Everyone out!

The last time I was there, they had a special on the Lamb Chops and I got that. They were a little over-cooked, but just like the kabob pieces, had a wonderful blackened char crust that was addictive. They came plated with Basmati rice and perfectly sautéed bell peppers and onions that also had bits of the lamb char on them. With the garlic butter-type spread it was all rather outstanding.



The rest of the menu is typical Middle Eastern fare but with some Lebanese touches. Among the appetizers, you really ought to try the pastry specialties. The Manakeish is a pizza-like pastry and ours was topped with thyme, olive oil, olives and sesame seeds. It was very good dipped in the dill-yogurt tzatziki sauce. Also very good was the Ara'yis, ground lamb and beef sandwiched between two thin, crisp and oily pitas. The Fatayer-- a baked empanada-like pastry stuffed with ground lamb, onions and pine nuts-- looked and sounded promising, however, was disappointing because of the hard crust on the tips that bread inevitability gets when it is microwaved too long. And at this I paused and asked our young waitress if these pastries were homemade. She said that they were, and I believe her, but they must have been re-heated in the microwave.

Manakeish

The re-microwaved pastries are forgivable, but this is not: The pitas are not homemade or freshly baked, which is, as my 14-year-old sister-in-law might say if she grew up in the US instead of Mexico, "totally lame". There is a pita factory across the street, so they are likely somewhat fresh, but still they taste like any packaged pita from the supermarket. In fact, they are on the crappy end of the spectrum of store-bought pitas: thin, dry and tasteless. I know it’s probably a pain in the ass to make pitas fresh, but for a more upscale joint like this, I think it should be standard.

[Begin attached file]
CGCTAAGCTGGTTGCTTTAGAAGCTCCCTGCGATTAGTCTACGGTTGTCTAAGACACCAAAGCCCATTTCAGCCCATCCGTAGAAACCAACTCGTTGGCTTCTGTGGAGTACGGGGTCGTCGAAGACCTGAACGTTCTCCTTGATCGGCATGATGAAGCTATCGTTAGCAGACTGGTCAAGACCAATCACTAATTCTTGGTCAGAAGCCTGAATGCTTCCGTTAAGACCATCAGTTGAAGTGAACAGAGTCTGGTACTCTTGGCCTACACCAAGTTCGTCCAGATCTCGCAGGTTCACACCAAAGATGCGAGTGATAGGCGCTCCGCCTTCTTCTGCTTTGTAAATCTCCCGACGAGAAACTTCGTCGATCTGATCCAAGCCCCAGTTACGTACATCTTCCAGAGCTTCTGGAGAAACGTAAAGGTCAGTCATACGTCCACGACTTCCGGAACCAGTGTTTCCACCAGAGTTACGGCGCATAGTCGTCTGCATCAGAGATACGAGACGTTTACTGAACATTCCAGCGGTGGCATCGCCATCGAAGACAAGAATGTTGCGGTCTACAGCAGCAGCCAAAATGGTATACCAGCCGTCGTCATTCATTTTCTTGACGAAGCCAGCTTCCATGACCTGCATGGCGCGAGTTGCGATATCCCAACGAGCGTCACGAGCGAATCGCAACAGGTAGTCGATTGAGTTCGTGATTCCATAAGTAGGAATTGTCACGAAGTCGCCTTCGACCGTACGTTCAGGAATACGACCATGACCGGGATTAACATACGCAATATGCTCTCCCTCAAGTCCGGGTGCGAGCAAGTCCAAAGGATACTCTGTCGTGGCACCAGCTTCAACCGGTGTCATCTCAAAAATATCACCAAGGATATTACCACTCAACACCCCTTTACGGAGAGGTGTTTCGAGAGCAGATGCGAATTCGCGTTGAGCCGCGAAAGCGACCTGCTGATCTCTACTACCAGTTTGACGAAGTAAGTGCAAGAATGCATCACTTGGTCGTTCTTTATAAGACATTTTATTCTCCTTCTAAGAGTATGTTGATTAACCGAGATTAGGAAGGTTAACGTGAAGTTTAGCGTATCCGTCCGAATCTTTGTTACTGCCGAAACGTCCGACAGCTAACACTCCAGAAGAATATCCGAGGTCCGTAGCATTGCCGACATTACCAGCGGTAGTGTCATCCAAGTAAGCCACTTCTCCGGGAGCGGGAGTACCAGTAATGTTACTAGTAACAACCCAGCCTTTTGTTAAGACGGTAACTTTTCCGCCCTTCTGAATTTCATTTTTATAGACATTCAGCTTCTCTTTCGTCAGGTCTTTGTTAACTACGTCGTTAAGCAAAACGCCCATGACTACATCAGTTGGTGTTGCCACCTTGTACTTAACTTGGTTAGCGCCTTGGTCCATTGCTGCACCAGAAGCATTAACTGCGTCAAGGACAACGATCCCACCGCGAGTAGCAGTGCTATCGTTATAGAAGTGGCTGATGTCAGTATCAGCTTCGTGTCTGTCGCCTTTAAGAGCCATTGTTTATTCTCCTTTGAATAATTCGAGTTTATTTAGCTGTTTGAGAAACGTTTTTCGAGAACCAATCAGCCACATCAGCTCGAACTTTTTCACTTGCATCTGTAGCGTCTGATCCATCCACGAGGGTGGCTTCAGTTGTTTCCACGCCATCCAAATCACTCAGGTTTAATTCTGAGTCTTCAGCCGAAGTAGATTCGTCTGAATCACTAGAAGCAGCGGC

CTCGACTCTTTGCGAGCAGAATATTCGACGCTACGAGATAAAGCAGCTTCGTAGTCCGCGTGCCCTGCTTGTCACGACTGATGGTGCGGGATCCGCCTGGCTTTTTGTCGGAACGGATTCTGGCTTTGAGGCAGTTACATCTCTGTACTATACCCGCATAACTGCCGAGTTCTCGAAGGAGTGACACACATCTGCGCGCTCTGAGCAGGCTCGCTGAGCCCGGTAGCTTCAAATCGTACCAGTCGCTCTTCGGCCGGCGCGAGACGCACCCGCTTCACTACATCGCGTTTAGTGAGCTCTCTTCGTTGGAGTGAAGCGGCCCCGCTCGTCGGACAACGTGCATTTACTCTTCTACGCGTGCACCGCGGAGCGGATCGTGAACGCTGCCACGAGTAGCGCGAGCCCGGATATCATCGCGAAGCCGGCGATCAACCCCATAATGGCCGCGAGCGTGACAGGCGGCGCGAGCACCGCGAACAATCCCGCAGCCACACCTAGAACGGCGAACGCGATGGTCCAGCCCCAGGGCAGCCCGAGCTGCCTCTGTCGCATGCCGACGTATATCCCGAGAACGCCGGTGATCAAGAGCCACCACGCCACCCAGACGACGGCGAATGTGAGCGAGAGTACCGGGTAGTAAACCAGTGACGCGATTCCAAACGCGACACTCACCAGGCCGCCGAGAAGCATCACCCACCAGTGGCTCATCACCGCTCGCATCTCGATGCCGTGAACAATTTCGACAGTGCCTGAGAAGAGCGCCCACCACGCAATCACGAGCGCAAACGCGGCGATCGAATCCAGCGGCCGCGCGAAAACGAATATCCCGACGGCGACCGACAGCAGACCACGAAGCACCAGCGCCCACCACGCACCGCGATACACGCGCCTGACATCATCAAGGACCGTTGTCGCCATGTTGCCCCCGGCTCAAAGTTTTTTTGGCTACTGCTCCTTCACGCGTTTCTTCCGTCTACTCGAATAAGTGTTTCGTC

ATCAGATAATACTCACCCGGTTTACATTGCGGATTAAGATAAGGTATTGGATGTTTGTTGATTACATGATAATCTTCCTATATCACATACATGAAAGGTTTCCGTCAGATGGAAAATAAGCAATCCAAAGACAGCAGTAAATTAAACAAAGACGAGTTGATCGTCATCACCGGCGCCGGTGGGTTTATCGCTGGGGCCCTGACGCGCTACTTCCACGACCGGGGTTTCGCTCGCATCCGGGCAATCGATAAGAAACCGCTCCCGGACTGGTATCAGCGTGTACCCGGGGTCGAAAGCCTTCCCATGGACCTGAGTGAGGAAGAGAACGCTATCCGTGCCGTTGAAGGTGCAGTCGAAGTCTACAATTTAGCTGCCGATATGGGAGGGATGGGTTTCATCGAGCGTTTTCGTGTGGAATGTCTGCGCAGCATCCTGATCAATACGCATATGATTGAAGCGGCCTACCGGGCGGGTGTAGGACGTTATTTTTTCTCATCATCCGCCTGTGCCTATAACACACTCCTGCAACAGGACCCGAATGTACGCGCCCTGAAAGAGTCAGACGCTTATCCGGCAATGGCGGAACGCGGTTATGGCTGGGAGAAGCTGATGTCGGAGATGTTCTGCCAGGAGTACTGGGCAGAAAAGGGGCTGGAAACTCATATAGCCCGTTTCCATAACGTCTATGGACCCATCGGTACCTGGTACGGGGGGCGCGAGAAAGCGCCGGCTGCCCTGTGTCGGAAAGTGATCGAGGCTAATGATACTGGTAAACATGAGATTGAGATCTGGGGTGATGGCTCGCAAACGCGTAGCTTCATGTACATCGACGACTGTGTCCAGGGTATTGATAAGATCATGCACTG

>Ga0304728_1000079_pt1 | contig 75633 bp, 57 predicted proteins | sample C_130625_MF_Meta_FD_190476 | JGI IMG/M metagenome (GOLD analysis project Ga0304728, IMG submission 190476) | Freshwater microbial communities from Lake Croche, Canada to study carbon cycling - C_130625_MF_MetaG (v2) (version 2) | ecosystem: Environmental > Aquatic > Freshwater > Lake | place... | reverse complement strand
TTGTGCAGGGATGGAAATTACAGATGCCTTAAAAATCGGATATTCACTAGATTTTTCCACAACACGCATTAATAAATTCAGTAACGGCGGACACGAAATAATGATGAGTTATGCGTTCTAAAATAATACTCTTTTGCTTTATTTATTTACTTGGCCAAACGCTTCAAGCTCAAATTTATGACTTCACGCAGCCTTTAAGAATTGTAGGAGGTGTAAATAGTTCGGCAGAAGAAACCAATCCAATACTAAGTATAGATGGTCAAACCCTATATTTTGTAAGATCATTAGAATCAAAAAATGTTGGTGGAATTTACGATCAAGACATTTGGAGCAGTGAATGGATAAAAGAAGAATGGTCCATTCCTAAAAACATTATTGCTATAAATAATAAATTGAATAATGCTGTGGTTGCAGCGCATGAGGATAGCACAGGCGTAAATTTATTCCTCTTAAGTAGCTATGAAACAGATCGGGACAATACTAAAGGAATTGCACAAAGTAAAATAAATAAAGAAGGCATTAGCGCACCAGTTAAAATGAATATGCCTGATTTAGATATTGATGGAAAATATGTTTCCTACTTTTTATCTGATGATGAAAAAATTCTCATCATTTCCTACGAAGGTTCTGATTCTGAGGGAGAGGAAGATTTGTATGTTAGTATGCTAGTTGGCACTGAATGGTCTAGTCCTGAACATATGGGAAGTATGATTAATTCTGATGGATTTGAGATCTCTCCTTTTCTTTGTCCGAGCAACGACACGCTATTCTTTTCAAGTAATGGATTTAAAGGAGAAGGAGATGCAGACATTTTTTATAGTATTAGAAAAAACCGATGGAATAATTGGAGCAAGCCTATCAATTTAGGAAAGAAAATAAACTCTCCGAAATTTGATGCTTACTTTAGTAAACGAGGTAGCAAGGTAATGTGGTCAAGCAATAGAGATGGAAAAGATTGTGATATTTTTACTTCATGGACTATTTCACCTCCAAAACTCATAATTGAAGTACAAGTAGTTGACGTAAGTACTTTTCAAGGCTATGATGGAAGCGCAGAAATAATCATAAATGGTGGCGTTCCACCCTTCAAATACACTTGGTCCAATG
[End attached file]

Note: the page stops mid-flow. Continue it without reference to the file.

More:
Pretty much everything else we ate was good. The chicken kabobs are moist chunks of white meat, the falafel is crispy and well-seasoned and the gyros are tasty thick-sliced hunks of meat, but with the lame pita bread are maybe not worth ordering. The Baba Ganouj is creamy and absolutely divine. It is one of the best I have ever had. So goes with the the Baklava as well, which is served warm and is not too sweet.

I am not one to nitpick restaurants, and I don't mind that the service is exceptionally slow at Phoenician Kabob. The host is welcoming and the wait staff is friendly, and although not entirely attentive, they work hard and are always smiling. But while the atmosphere is warm and inviting, on one recent winter night when we were dining there, the restaurant itself was like an icebox. I'm not sure if this is to cut down on heating costs, or if this is to try and get you to order up another round of Arak, an anise-flavored liquor unique to the Middle East. Either way, the food is good enough to keep me coming back, and if they start baking their own pitas it may well become one of my favorites.

Phoenician Kabob on Urbanspoon Visit the Phoenician Kabob, cradle of civilized dining between Colorado Blvd and Monaco Pkwy on East Colfax; 5709 to be exact. Or on the World Wide Web at www.pkabob.com.